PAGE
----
Commentary By AV Hughes
The overall aim of government in Solomon Islands, as in other developing countries, should be to manage the use of the total human, financial and physical resources available to the country in such a way that the mental and physical well-being of all its people, and the equitable distribution of such conditions, steadily improve over time, and the impact of external shocks (physical, financial or strategic-political) is successfully managed in line with that aim.
Looking at the national economy as a whole, investment decisions are continually being made at all levels, from national government down to households and personal savings, that involve a choice between competing possible uses of the available money, land, people’s time or other resources. Every investment decision, however large or small, incurs an ‘opportunity cost’ comprising the potential value of things that cannot now be done with the resources that are being committed by that decision.
In that context, Constituency Development Funds (CDF) as conceived and practiced in Solomon Islands are contrary to the public interest.
The energy and attention of MPs is concentrated on achieving the biggest possible allocation of CDF resources to their control to distribute within the constituency so as to secure their own re-election. This appears to be politically and financially feasible, leaving the provision of social and economic services and the construction and maintenance of social and economic infrastructure to the increasing number of countries and regional and international institutions providing external aid to Solomon Islands. The ‘donor community’ seems to have no difficulty with this arrangement, or if they have, they keep quiet about it to protect their individual bilateral relationships.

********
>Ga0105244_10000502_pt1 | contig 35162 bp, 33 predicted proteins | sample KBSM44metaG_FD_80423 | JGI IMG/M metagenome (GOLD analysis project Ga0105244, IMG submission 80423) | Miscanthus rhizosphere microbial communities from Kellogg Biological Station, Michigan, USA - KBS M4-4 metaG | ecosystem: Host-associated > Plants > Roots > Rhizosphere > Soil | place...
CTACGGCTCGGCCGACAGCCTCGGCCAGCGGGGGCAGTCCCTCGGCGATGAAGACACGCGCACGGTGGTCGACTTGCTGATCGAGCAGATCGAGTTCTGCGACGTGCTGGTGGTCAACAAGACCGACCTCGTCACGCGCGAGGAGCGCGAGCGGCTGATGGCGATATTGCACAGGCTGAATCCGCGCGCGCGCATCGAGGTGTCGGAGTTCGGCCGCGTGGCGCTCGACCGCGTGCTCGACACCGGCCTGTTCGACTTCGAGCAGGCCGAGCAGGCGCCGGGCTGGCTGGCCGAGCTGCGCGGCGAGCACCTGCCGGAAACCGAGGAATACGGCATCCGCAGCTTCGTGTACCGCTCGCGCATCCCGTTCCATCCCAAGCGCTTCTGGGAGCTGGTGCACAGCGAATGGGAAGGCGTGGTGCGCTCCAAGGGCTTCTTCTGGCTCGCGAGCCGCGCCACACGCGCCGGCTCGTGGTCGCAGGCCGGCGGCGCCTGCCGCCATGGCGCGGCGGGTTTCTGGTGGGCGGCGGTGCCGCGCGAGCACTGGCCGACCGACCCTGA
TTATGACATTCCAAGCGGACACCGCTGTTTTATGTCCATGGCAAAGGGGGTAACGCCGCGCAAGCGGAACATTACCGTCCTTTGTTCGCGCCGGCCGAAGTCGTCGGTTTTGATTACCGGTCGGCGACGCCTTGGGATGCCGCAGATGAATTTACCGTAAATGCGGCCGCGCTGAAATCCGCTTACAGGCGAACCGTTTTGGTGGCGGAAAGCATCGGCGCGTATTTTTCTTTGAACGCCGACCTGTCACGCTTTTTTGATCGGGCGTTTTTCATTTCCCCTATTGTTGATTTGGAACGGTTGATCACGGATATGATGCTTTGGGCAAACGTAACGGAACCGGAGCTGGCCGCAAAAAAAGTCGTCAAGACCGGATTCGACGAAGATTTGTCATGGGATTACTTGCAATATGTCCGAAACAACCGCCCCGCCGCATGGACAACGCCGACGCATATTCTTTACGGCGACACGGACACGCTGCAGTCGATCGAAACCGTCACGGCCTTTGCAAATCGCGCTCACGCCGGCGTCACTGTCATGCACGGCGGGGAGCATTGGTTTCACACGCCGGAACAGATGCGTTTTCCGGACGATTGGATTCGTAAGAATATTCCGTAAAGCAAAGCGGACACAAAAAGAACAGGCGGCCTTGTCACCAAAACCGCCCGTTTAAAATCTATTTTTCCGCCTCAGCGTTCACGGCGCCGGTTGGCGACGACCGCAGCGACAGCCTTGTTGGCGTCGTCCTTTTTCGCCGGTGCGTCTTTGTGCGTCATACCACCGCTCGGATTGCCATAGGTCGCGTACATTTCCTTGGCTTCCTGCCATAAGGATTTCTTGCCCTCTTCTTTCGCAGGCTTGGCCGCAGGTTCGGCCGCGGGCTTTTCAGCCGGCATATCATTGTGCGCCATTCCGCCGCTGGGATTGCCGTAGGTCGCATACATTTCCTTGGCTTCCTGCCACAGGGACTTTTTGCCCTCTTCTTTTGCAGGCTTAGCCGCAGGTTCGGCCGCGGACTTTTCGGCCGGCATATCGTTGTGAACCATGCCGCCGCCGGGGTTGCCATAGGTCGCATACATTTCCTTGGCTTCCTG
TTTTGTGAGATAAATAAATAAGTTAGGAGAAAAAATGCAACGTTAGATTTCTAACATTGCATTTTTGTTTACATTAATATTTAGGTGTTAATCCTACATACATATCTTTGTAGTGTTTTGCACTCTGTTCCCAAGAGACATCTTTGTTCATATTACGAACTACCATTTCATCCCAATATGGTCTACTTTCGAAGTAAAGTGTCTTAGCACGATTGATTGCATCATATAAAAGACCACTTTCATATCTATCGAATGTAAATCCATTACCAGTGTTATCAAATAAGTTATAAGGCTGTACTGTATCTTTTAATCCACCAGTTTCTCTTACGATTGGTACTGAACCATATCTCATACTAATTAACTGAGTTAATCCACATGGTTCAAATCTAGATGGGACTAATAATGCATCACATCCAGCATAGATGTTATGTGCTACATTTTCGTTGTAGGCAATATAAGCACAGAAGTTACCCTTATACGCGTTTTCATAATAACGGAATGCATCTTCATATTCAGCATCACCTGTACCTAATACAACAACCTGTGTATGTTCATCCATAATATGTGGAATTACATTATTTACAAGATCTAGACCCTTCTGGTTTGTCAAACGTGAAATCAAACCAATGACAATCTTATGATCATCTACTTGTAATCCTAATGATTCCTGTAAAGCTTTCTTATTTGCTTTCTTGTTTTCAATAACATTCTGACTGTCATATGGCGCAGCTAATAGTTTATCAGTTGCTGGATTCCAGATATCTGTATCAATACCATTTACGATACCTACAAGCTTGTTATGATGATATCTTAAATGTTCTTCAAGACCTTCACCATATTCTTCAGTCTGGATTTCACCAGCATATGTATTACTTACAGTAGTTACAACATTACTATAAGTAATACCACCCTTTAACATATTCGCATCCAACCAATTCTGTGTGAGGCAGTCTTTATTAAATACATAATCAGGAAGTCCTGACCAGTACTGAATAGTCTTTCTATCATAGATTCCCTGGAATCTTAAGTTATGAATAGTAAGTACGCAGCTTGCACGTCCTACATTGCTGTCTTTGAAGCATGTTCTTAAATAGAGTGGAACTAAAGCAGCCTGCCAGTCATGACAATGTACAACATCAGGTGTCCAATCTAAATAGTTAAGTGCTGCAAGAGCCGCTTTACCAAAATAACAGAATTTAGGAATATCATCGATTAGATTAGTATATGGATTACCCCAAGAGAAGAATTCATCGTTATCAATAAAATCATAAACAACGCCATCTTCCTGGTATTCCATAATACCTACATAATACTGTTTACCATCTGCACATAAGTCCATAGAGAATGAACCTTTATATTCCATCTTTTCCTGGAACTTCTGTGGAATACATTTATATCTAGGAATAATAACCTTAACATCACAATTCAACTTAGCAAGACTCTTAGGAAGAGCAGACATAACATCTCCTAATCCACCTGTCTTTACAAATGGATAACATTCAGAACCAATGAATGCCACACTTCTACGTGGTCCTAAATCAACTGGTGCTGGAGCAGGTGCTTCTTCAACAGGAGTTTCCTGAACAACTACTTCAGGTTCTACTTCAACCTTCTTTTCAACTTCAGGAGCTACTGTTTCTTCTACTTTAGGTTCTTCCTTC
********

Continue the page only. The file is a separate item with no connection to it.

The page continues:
CDFs originated in former UK colonies in East Africa and spread like a debilitating sickness to other developing countries then under UK management. The impact of the widespread abuse of CDF resources and their effective use as a ‘Vote For Me’ fund, undermines public confidence in the machinery of government and cultivates a cynical disrespect for political institutions and individuals.
CDF allocations should be reduced and redirected so as to limit their distorting effect on overall resource allocation — for example, by restricting, specifying and monitoring CDF end-use applications.
Standard arrangements for application and use of CDF resources should be established in all constituencies, and their operations monitored and centrally reported. Transparency Solomon Islands has carried out in-constituency investigations into CDF funding and associated activities and is in a position to make research-based recommendations on improving the developmental efficiency of CDF expenditures.